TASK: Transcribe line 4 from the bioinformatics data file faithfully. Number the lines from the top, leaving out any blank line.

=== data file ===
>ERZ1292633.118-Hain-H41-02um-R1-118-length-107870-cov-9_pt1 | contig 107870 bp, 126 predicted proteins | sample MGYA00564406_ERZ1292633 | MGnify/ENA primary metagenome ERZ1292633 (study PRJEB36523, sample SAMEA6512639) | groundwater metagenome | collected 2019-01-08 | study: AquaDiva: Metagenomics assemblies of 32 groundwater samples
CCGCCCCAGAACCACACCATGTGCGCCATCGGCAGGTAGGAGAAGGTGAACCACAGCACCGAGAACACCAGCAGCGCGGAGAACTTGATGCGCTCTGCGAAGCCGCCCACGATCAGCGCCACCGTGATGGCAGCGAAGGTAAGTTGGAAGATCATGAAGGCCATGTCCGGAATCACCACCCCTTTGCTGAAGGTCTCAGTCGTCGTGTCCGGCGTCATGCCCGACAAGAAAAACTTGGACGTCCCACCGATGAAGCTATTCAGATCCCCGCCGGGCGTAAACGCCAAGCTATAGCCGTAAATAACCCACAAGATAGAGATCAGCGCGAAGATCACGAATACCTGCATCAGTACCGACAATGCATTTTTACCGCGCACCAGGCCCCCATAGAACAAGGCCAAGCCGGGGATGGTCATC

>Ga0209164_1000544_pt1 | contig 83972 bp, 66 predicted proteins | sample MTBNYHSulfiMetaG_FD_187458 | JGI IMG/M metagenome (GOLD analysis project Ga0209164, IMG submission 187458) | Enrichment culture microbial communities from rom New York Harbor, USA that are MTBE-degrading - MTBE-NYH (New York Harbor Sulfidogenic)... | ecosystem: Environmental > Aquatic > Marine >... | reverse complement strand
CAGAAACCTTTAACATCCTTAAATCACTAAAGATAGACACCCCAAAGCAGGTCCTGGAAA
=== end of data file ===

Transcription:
CAGAAACCTTTAACATCCTTAAATCACTAAAGATAGACACCCCAAAGCAGGTCCTGGAAA